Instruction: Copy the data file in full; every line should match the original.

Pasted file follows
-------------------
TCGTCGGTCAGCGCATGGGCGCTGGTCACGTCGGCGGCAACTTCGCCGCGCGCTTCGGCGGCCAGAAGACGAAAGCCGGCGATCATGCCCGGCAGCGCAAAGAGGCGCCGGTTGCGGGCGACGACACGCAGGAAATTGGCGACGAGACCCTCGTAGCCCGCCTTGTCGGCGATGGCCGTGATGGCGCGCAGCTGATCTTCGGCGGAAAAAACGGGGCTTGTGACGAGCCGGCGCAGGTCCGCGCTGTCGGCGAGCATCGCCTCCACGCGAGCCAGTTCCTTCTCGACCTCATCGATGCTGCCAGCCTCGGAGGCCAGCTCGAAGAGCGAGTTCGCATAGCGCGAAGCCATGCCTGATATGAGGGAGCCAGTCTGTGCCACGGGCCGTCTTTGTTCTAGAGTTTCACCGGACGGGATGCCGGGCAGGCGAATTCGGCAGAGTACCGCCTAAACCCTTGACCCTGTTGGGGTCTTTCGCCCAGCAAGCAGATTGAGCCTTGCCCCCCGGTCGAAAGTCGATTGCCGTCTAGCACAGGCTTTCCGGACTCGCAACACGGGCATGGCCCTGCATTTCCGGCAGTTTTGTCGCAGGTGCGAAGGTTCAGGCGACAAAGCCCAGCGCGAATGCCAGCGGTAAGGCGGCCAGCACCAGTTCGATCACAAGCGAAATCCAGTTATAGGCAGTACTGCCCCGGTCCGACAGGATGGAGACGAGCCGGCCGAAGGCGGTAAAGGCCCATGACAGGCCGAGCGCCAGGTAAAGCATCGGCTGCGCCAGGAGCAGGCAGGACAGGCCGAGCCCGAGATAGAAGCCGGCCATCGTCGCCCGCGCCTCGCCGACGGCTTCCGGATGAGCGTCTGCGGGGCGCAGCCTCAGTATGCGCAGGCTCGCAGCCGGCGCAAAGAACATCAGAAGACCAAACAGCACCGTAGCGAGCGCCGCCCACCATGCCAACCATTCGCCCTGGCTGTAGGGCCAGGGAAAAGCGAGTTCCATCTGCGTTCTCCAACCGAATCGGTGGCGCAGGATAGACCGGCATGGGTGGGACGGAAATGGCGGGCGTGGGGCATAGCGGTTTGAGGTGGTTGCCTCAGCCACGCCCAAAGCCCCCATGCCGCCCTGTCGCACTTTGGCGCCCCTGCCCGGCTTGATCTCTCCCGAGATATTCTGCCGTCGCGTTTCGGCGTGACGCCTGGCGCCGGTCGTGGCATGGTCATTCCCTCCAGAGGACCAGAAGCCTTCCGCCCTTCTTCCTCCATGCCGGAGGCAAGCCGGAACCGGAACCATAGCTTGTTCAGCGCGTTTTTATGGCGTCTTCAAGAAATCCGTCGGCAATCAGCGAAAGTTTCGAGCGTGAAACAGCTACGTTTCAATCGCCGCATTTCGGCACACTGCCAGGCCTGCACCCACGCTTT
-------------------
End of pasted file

TCGTCGGTCAGCGCATGGGCGCTGGTCACGTCGGCGGCAACTTCGCCGCGCGCTTCGGCGGCCAGAAGACGAAAGCCGGCGATCATGCCCGGCAGCGCAAAGAGGCGCCGGTTGCGGGCGACGACACGCAGGAAATTGGCGACGAGACCCTCGTAGCCCGCCTTGTCGGCGATGGCCGTGATGGCGCGCAGCTGATCTTCGGCGGAAAAAACGGGGCTTGTGACGAGCCGGCGCAGGTCCGCGCTGTCGGCGAGCATCGCCTCCACGCGAGCCAGTTCCTTCTCGACCTCATCGATGCTGCCAGCCTCGGAGGCCAGCTCGAAGAGCGAGTTCGCATAGCGCGAAGCCATGCCTGATATGAGGGAGCCAGTCTGTGCCACGGGCCGTCTTTGTTCTAGAGTTTCACCGGACGGGATGCCGGGCAGGCGAATTCGGCAGAGTACCGCCTAAACCCTTGACCCTGTTGGGGTCTTTCGCCCAGCAAGCAGATTGAGCCTTGCCCCCCGGTCGAAAGTCGATTGCCGTCTAGCACAGGCTTTCCGGACTCGCAACACGGGCATGGCCCTGCATTTCCGGCAGTTTTGTCGCAGGTGCGAAGGTTCAGGCGACAAAGCCCAGCGCGAATGCCAGCGGTAAGGCGGCCAGCACCAGTTCGATCACAAGCGAAATCCAGTTATAGGCAGTACTGCCCCGGTCCGACAGGATGGAGACGAGCCGGCCGAAGGCGGTAAAGGCCCATGACAGGCCGAGCGCCAGGTAAAGCATCGGCTGCGCCAGGAGCAGGCAGGACAGGCCGAGCCCGAGATAGAAGCCGGCCATCGTCGCCCGCGCCTCGCCGACGGCTTCCGGATGAGCGTCTGCGGGGCGCAGCCTCAGTATGCGCAGGCTCGCAGCCGGCGCAAAGAACATCAGAAGACCAAACAGCACCGTAGCGAGCGCCGCCCACCATGCCAACCATTCGCCCTGGCTGTAGGGCCAGGGAAAAGCGAGTTCCATCTGCGTTCTCCAACCGAATCGGTGGCGCAGGATAGACCGGCATGGGTGGGACGGAAATGGCGGGCGTGGGGCATAGCGGTTTGAGGTGGTTGCCTCAGCCACGCCCAAAGCCCCCATGCCGCCCTGTCGCACTTTGGCGCCCCTGCCCGGCTTGATCTCTCCCGAGATATTCTGCCGTCGCGTTTCGGCGTGACGCCTGGCGCCGGTCGTGGCATGGTCATTCCCTCCAGAGGACCAGAAGCCTTCCGCCCTTCTTCCTCCATGCCGGAGGCAAGCCGGAACCGGAACCATAGCTTGTTCAGCGCGTTTTTATGGCGTCTTCAAGAAATCCGTCGGCAATCAGCGAAAGTTTCGAGCGTGAAACAGCTACGTTTCAATCGCCGCATTTCGGCACACTGCCAGGCCTGCACCCACGCTTT